Gastrointestinal diseases and disorders are common in avian patients.This presentation will give an overview of anatomy and
clinical presentations of gastrointestinal (GI) disease in birds.
The avian gastrointestinal tract (GIT) consists of the oral cavity, esophagus, ingluvies (crop), proventriculus, ventriculus,
small and large intestine, and cloaca.
Numerous diagnostic techniques are available for the diagnosis of GIT disease. The order of testing is based on signalment,
physical exam findings and clinical signs. Consideration of species predilection for certain diseases can be helpful when
developing a diagnostic plan. The history should include exposure to infectious diseases, diet, environment/housing, reproductive
history, administration of medication and management practices. Critically ill birds should be stabilized prior to performing
stressful diagnostic tests. Staging of diagnostic tests is often necessary for the patient. Anesthesia may be required for
diagnostic testing such as radiography. Diagnostic tests useful for the evaluation of gastrointestinal disorders include a
gram's stain of a crop swab or feces, parasite analysis, hematology, biochemistries, electrolytes, cytology, protein electrophoresis,
microbiology, Chlamydophila testing, lead and zinc blood levels, viral testing, acid fast stain, radiography, endoscopy, biopsy, or necropsy.
The oropharynx is common site for variety of lesions. A thorough examination may not be entirely possible in the awake patient.
A quick visual examination can be performed in most birds. Clinical signs of oropharyngeal disease include halitosis, anorexia,
inappetence, dysphagia, rubbing of the beak or face, gaping, oral lesions such as plaques or granulomas. Differentials for
oral plaques include bacterial infection, yeast/fungal infection, hypovitaminosis A, parasitic (trichomoniasis), or viral
(pox). Cytology and/or culture of the lesion will help to determine the etiology. Cytological samples may be collected by
rubbing a sterile cotton-tipped applicator along the lesion. This sample can then be placed on a clean glass slide. Samples
for culture can be placed into proper culture media tubes for processing. Fresh preparations are good for looking for parasites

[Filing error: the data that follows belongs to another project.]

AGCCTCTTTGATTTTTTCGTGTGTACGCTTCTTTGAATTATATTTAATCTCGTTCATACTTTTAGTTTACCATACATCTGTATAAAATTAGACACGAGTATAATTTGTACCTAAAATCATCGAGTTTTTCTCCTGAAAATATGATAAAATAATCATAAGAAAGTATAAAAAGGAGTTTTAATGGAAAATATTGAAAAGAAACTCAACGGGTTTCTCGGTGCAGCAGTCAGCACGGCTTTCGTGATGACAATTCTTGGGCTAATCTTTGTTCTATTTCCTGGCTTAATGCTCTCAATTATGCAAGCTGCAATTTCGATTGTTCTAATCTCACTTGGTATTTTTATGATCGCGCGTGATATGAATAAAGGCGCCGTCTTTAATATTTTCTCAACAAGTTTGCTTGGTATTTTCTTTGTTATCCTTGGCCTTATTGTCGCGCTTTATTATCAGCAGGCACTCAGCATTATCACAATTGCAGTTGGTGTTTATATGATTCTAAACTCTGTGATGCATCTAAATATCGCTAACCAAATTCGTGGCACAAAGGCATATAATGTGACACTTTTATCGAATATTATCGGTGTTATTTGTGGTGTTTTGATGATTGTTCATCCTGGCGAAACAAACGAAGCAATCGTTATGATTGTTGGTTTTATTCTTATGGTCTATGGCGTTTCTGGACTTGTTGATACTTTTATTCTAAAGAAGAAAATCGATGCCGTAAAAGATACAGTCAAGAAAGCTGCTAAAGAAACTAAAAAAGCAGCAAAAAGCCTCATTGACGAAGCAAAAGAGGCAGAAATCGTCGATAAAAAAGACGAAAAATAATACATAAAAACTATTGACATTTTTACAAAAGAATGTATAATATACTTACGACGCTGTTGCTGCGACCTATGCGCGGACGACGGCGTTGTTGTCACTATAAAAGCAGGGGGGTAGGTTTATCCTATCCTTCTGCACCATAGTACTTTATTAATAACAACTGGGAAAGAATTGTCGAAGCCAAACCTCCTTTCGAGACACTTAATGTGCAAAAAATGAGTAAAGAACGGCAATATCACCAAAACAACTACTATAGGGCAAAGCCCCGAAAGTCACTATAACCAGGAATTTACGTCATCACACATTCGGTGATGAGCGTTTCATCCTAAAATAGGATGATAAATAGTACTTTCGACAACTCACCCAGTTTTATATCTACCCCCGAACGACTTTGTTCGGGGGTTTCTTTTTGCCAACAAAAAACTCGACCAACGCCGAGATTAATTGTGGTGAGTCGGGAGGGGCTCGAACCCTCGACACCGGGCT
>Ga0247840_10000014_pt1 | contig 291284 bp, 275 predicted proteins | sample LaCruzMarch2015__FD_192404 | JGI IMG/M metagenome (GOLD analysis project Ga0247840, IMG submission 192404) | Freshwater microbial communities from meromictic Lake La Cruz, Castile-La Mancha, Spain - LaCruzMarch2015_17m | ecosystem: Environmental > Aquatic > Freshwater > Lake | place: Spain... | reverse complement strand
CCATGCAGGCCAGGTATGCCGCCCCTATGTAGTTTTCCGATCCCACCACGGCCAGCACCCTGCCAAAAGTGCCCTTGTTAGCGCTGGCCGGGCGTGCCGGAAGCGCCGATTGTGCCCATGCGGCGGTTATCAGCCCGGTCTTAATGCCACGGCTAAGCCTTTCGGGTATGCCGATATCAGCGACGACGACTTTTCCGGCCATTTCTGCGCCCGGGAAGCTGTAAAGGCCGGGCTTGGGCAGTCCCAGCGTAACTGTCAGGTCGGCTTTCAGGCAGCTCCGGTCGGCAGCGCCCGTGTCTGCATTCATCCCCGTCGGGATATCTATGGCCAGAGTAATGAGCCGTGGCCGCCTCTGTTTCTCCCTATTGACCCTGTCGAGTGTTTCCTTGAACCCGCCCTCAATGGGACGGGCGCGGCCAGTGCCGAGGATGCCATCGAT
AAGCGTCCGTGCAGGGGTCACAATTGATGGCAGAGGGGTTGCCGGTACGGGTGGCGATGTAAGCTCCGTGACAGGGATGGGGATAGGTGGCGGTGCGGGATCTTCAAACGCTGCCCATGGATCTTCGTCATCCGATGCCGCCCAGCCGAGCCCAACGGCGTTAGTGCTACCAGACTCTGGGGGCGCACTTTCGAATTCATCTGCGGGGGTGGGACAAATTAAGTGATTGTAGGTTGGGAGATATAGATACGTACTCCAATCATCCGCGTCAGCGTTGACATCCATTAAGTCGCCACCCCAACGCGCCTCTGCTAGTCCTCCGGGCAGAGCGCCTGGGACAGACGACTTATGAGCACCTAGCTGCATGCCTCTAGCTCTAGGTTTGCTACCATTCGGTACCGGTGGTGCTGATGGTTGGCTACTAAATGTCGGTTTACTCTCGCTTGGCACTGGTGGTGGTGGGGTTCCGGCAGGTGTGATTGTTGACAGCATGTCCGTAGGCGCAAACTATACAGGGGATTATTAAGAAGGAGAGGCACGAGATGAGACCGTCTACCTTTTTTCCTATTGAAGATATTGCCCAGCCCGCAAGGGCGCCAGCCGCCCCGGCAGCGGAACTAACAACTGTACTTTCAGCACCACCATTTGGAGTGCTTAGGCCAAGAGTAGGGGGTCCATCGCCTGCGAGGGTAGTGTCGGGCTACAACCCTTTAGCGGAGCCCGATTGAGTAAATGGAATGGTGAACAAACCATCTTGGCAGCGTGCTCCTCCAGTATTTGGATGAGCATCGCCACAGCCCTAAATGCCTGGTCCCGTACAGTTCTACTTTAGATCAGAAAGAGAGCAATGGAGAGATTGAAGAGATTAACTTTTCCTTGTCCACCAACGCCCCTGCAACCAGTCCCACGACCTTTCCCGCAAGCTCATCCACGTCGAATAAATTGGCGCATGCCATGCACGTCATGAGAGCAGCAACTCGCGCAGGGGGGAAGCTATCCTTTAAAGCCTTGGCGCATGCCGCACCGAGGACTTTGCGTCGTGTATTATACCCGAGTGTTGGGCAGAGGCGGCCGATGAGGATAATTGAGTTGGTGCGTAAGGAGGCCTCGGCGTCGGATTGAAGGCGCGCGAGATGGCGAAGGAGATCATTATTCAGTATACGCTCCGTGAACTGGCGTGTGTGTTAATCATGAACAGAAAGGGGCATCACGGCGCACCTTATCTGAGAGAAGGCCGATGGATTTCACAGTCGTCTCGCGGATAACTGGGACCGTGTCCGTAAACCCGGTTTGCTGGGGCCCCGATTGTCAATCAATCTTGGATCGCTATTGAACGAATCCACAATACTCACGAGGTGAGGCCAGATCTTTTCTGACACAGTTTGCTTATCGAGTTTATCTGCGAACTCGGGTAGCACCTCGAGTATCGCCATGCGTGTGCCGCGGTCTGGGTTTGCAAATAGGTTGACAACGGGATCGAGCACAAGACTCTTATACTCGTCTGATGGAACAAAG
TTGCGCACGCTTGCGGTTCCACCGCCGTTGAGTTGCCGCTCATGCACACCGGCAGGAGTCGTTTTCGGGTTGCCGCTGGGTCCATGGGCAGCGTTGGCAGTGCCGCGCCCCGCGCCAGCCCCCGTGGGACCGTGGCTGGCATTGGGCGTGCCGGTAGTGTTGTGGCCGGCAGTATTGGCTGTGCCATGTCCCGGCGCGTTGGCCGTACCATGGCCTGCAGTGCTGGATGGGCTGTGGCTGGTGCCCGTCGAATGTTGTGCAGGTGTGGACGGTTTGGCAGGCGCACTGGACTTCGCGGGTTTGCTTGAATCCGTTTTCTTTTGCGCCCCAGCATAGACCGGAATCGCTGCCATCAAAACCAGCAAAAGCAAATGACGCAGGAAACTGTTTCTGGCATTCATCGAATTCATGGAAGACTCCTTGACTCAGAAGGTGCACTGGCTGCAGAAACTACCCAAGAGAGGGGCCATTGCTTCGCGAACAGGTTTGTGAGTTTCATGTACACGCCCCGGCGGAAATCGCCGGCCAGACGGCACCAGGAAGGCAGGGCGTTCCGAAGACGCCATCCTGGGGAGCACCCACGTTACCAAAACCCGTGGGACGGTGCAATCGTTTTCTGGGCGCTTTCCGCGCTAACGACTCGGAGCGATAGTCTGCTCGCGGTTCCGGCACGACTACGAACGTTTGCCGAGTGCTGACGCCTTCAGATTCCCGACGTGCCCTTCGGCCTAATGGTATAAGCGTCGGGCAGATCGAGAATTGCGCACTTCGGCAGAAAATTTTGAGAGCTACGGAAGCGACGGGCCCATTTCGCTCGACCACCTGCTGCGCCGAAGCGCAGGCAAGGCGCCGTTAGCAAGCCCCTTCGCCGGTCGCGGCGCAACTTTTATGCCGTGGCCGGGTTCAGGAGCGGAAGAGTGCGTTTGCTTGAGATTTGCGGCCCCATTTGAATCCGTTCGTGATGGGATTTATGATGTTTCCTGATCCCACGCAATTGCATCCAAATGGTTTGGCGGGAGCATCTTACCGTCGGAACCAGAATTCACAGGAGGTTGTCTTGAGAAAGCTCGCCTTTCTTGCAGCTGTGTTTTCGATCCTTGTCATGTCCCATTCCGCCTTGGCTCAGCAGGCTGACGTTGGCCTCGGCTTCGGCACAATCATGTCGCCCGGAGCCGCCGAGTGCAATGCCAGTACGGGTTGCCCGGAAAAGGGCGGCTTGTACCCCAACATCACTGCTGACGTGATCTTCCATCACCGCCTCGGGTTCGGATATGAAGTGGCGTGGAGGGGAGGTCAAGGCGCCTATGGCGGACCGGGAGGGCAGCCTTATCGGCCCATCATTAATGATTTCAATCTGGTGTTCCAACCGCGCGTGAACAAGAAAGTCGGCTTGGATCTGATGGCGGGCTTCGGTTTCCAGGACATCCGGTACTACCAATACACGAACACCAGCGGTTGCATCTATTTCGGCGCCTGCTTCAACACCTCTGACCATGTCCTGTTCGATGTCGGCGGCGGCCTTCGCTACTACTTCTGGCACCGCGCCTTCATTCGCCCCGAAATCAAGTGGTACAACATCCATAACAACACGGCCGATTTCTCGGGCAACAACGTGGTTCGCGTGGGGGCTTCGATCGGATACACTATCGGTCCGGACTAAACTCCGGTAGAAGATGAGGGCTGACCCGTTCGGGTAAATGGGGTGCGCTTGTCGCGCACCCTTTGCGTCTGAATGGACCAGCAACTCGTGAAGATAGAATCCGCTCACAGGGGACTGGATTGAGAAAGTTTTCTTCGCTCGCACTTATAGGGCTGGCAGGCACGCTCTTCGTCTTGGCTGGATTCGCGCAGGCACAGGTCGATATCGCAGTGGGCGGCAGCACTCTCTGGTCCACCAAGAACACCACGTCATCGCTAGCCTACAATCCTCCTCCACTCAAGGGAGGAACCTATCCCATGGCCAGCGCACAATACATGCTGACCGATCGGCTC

Bacterial Infections of Oropharynx
Pathogenic bacteria can cause granulomas or generalized stomatitis. Examples of bacterial organisms involved in infection
include Staphylococcus sp., Klebsiella sp., gram-negative bacteria. Bacterial overgrowth may be caused by underlying immunosuppressive diseases or may be secondary
to damage to the oral mucosa by irritants, rough food items, or accumulation of food caused by beak deformities. Treatment
may include topical or systemic antibiotic therapy based on culture and sensitivity results. Topical treatment may be performed
by placing an antiseptic solution such as chlorhexidine (1 ml in 30 ml of water) in the water supply or by gently flushing
the oral cavity.
Granulomas can also be caused by Mycobacteria sp. Mycobacterium avium is the most commonly isolated species from oral lesions in birds. M. genovense and M. tuberculosis have also been identified. Mycobacteriosis more commonly affects the lower GIT.
Candida infection causes white plaques within the oral cavity. Candida albicans is most frequently cultured. Infection may be primary or secondary to other systemic or oropharyngeal disease or long term
antibiotic usage. This disease is called "thrush" by falconers. Cytology of the lesion reveals darkly staining budding yeast
cells. Treatment may be topical with chlorhexidine or nystatin (300,000 IU/kg PO BID) for mild infections (non-systemic).
In order for topical treatment to be effective the medication much come into contact with the lesion. Severe or systemic infections
may require systemic antifungal such as ketoconazole, itraconazole or fluconazole.
Vitamin A deficiency can result in squamous metaplasia of the epithelial lining of the oral cavity. Formation of plaques or
granulomas can also occur. The choana may be wider than normal or papillae may be blunted. Cytology of lesions will often
show only scant normal Gram positive bacteria. Granulomas can become secondarily infected. Biopsy of the lesion aids in diagnosis.
Dietary history of diet deficient in Vitamin A can provide presumptive diagnosis.
Treatment involves dietary correction. Parenteral Vitamin A can be given for one or two doses which diet is being corrected.
The choana and choanal papillae may remain abnormal even after treatment.